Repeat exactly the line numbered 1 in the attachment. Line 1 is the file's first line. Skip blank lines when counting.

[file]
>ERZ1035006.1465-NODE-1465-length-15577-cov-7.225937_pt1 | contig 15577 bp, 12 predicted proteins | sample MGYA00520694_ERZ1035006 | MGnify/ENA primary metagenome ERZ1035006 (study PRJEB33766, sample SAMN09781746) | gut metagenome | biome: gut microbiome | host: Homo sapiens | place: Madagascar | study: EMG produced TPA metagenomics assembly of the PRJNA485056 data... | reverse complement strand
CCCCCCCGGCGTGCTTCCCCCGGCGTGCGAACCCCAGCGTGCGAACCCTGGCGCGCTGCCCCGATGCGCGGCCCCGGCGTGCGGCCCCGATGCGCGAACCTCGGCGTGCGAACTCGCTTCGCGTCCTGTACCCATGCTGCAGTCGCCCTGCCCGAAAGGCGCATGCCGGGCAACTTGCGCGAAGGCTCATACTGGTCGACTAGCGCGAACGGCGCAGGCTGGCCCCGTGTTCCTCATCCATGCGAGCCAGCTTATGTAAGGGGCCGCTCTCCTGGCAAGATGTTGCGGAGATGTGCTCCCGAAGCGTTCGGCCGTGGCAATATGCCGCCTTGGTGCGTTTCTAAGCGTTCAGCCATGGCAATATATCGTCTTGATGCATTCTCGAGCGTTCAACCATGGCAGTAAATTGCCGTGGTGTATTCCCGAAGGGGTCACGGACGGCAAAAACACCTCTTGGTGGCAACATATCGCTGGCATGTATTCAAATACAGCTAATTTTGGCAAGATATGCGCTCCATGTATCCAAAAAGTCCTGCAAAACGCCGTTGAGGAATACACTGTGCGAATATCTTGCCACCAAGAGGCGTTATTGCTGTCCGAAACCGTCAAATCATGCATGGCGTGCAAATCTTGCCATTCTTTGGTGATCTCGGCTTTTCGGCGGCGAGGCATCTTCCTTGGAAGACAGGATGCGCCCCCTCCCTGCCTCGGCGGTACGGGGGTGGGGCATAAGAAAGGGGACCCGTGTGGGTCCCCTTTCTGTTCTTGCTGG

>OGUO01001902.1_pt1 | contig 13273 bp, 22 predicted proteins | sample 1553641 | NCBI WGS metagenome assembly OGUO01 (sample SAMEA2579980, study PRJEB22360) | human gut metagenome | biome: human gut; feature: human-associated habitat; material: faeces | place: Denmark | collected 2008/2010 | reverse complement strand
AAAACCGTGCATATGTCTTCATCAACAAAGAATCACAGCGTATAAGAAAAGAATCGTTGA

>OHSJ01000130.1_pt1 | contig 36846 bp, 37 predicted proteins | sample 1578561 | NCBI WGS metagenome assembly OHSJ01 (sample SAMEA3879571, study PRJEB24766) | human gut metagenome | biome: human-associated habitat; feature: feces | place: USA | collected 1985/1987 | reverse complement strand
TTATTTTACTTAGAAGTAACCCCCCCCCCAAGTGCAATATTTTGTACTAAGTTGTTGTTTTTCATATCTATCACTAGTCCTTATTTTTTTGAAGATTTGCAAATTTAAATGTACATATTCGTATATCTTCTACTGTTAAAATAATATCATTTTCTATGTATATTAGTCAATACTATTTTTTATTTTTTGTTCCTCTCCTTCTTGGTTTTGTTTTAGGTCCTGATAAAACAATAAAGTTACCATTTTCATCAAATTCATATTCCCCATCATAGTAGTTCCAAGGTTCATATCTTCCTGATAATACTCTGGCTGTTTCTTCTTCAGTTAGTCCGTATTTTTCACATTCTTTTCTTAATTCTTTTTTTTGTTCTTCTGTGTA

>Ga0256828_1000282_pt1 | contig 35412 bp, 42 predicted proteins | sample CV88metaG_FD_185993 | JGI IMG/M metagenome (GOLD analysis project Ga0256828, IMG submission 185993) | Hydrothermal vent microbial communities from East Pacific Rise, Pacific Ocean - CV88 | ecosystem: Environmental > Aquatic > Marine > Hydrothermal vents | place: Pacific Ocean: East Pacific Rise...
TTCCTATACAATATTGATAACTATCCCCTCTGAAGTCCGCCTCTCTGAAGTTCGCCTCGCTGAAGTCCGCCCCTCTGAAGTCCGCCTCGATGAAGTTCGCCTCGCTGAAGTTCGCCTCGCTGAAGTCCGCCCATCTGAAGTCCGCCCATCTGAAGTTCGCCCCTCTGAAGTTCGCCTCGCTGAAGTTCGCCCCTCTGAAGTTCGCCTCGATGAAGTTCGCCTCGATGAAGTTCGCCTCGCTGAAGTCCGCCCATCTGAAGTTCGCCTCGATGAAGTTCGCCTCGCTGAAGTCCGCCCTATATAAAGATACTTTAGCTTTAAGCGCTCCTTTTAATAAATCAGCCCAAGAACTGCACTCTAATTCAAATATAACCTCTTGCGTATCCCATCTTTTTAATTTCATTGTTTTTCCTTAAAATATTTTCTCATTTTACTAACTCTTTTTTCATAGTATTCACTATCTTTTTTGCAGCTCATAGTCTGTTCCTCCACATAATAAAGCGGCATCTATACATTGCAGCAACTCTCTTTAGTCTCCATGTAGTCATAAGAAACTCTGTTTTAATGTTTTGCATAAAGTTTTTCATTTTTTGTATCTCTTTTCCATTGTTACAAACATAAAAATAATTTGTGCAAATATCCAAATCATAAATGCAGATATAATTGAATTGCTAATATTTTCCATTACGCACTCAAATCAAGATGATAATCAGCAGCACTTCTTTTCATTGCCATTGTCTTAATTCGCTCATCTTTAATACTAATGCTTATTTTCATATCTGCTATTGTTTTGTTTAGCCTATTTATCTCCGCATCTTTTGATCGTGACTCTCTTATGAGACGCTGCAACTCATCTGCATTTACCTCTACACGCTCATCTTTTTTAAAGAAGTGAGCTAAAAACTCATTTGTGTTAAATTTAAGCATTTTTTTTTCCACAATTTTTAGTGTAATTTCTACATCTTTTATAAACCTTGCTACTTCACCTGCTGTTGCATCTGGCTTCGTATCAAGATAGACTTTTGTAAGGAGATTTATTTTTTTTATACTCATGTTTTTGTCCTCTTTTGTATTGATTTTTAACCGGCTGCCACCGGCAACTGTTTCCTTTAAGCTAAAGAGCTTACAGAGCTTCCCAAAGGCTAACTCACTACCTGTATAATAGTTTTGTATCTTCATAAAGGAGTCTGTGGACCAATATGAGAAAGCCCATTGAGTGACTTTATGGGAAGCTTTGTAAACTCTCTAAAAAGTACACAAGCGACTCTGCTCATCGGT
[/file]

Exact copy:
>ERZ1035006.1465-NODE-1465-length-15577-cov-7.225937_pt1 | contig 15577 bp, 12 predicted proteins | sample MGYA00520694_ERZ1035006 | MGnify/ENA primary metagenome ERZ1035006 (study PRJEB33766, sample SAMN09781746) | gut metagenome | biome: gut microbiome | host: Homo sapiens | place: Madagascar | study: EMG produced TPA metagenomics assembly of the PRJNA485056 data... | reverse complement strand